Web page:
But the other side of that coin is America's cult of health, fitness and plastic surgery, and in Vegas at the Hard Rock, I saw plenty of that. And they are ALSO starting to look not-typically-human. 

Most of the dudes were enormous, clearly jacked up on roids, covered with dopey tattos, wearing all that MMA / Tapout / Affliction crap smeared with logos, just in case you didn't notice how tough they were. And most of these guys were not in their 20s. A LARGE number of them appeared to be in their 40s. Or maybe they just appeared older from their sunlamp-damaged skin. 

Half the women had duck lips and fake tits, which didn't do much to distract one from their advancing years, gunts, brittle dyed hair, and tiny little eyes. The other half were girls you might have though were decent looking enough if you saw them dressed, but in bikinis and bright light, their huge cellulite-covered asses, cheap hair exensions, and awful tattoos could not be covered.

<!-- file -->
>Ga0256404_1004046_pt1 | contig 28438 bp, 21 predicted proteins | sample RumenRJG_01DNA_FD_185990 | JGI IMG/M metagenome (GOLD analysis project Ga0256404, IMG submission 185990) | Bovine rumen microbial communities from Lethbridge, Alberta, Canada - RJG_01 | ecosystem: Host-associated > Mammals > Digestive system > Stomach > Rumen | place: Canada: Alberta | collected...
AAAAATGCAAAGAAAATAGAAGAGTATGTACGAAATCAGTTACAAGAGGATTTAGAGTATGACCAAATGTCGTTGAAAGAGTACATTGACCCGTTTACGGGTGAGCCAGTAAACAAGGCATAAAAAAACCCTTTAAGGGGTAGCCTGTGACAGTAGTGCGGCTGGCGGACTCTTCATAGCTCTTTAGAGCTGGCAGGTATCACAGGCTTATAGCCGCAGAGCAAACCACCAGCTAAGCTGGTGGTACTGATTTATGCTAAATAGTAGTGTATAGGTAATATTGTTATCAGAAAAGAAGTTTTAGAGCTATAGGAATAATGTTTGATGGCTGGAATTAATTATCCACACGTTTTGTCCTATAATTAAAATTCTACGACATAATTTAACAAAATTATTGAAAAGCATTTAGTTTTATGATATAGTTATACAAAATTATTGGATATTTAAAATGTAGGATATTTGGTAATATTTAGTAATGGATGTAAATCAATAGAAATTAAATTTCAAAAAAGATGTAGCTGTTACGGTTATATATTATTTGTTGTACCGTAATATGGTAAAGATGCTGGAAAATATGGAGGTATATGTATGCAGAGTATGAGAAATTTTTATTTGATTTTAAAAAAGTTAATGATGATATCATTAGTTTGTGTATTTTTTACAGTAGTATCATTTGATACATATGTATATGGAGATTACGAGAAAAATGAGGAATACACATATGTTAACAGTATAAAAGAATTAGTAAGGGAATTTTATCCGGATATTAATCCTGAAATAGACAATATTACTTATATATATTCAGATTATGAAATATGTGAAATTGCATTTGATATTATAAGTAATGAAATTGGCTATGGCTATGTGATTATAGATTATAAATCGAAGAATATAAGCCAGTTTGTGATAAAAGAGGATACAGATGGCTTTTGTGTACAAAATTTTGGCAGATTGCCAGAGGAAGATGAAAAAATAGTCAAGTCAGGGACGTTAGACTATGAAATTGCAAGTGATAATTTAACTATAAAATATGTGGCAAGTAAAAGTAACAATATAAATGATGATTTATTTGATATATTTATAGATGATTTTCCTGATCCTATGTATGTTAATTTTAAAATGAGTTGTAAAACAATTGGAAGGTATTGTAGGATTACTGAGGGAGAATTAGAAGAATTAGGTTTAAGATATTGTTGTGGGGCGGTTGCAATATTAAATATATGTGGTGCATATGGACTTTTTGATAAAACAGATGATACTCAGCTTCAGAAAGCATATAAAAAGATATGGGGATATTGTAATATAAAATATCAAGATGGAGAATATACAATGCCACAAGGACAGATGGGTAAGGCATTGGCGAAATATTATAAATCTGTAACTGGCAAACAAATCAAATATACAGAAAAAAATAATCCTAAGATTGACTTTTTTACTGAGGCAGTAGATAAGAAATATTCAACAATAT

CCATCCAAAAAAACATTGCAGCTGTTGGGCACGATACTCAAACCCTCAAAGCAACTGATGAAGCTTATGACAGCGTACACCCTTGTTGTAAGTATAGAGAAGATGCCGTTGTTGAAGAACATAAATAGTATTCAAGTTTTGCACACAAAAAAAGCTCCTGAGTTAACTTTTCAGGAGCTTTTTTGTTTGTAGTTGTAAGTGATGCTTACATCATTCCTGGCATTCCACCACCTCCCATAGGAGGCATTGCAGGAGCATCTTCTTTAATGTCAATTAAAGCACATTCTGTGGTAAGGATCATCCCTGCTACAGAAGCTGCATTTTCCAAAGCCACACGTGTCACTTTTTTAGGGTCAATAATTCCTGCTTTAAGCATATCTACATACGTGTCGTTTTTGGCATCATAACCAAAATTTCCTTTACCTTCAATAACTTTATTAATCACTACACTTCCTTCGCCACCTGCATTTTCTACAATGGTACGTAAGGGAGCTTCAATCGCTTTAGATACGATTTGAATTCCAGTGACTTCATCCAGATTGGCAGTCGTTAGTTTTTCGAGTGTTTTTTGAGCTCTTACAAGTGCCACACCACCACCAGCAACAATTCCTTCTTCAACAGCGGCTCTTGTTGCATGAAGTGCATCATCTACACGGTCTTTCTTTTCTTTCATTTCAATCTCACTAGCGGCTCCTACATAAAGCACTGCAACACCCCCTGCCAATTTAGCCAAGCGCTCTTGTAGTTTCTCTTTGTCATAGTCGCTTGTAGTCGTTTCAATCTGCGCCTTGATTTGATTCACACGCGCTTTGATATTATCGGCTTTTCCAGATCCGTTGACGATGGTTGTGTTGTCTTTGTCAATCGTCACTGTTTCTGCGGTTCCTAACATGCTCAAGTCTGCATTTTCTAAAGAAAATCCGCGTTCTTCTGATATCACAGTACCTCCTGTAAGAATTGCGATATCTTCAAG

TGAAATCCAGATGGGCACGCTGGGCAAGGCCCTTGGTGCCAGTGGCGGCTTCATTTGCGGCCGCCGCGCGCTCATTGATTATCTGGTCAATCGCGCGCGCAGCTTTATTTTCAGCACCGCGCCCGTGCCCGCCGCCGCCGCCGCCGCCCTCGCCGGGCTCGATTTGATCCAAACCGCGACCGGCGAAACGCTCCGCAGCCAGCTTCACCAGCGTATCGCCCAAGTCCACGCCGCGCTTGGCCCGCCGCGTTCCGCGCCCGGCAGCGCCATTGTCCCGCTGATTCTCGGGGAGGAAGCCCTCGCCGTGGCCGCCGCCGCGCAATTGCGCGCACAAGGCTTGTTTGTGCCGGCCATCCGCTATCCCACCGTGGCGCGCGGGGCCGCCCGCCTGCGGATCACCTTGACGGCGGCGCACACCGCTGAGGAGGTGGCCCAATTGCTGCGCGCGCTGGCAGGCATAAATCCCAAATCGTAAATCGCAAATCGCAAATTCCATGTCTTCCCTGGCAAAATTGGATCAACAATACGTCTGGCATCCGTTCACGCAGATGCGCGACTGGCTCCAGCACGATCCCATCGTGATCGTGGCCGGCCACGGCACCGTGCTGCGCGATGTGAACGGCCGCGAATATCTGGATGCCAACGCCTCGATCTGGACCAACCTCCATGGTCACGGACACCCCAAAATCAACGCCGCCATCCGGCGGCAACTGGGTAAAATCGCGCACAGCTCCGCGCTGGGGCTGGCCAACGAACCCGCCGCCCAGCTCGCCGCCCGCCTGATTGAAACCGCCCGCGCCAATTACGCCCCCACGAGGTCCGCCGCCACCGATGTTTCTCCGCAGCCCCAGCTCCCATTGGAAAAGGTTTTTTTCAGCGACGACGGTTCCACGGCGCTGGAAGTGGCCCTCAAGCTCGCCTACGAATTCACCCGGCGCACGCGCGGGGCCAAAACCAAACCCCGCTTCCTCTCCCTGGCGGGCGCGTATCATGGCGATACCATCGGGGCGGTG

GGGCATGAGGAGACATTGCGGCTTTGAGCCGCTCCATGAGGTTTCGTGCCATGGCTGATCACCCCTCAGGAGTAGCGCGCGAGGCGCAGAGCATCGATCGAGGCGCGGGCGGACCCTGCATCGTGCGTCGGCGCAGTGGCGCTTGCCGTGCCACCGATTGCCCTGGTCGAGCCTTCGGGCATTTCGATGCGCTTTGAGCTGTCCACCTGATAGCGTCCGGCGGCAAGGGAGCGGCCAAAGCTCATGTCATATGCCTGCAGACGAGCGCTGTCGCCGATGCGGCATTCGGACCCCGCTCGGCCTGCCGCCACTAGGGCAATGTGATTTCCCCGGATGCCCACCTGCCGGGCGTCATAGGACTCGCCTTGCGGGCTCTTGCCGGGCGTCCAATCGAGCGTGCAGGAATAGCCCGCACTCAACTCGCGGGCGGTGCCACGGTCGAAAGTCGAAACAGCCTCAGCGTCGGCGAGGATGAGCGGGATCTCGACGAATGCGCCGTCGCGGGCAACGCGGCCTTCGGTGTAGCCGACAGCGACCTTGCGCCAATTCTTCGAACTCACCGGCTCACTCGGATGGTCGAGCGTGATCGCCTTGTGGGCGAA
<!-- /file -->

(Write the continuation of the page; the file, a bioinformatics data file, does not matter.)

(Although I'm aware big asses are a thing now, cellulite is never in style. Is it?)

I always notice how tiny white American women's faces are. Little face squished onto big heads, in most cases. 

Still, the room itself was pretty nice, with a great view: 



Attempts to go onto the Las Vegas strip itself revealed to me that the casinos are now mainly glitzy malls with a small area for gambling in the back. I was neon-light-flashed into a near epileptic seizure and the crowds were tremendous, all crowded into narrow walkways twisting around and above the street.